Treasurer Perrottet agreed saying the simple removal of taxes was not what he considered reform.
“Tax reform is about getting a system in place that is going to drive jobs, productivity and economic growth,” he said.
The panel concluded by discussing how the crisis has disproportionately affected women and young Australians and how their respective government’s were seeking to address this concern.
Mr Pallas said that “during the course of the pandemic event we relied upon women to be the principal providers of our healthcare services and maintain continuity of support in the household and we know given the areas of employment they are in that they are feeling the brunt of this crisis.”
“To grow any economy you need population growth, participation, or productivity growth. We talk a lot about how we might reform productivity but participation in the labour market will be seriously eroded by the crisis. Principally that will be borne by women, young people and the low-skilled. We need strategies that can reconnect them to the world of work.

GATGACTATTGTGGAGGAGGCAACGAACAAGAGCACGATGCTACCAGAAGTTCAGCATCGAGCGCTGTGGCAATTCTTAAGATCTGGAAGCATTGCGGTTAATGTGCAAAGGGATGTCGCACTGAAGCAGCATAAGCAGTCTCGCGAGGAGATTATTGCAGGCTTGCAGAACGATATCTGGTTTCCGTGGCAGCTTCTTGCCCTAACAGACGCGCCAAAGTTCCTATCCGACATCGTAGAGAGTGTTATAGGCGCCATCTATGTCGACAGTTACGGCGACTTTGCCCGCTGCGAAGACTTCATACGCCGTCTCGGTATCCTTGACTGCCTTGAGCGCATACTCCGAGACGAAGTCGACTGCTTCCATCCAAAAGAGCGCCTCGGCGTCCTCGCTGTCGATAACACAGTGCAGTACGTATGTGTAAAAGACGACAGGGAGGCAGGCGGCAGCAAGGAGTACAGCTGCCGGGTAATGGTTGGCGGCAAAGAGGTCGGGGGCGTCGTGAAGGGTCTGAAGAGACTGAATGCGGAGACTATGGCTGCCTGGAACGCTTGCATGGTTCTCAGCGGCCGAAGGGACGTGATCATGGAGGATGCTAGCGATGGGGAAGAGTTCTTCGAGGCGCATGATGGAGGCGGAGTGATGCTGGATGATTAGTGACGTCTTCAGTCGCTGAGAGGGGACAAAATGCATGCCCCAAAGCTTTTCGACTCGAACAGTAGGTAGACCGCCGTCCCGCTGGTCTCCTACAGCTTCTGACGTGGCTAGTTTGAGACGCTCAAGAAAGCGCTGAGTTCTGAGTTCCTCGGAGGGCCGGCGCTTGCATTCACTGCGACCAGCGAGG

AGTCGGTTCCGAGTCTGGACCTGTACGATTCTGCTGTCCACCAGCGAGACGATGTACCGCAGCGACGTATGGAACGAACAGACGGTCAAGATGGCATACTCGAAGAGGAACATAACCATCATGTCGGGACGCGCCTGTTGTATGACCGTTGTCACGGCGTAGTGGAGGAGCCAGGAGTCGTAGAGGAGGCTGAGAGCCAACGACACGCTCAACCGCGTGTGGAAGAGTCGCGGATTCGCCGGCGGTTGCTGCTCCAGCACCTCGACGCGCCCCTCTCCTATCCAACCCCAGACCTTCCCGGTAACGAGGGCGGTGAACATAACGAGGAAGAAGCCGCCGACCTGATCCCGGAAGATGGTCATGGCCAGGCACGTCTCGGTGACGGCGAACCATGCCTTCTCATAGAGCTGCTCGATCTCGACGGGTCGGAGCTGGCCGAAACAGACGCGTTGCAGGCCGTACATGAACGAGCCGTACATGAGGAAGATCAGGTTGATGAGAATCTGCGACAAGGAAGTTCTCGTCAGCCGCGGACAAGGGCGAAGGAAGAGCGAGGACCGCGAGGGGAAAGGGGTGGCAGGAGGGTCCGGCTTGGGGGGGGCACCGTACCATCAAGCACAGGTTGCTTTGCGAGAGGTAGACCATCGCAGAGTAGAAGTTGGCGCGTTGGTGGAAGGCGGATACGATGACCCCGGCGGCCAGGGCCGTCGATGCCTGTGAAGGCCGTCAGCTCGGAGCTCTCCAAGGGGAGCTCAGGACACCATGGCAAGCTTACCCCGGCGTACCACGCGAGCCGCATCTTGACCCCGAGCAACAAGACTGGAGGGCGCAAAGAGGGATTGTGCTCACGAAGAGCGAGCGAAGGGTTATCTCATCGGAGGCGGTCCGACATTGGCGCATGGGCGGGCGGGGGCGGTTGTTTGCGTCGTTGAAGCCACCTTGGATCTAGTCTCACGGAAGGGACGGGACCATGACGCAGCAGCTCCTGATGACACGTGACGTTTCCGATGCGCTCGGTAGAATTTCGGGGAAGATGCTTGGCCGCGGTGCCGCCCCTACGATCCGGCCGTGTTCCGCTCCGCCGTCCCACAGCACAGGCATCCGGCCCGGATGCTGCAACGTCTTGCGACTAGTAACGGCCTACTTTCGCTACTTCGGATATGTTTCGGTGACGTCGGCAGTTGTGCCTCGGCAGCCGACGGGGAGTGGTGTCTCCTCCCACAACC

“Put simply that will require governments to be focused upon the areas of traditional employment where they might find opportunity, try to move them into areas where they are not traditionally employed such as construction, and reform the skill base to introduce women to areas of work they might previously not have thought of.
“All of these things and so much more will have to be a part of a holistic response that will get those areas of the workforce, particularly women, reconnected back into the economy.”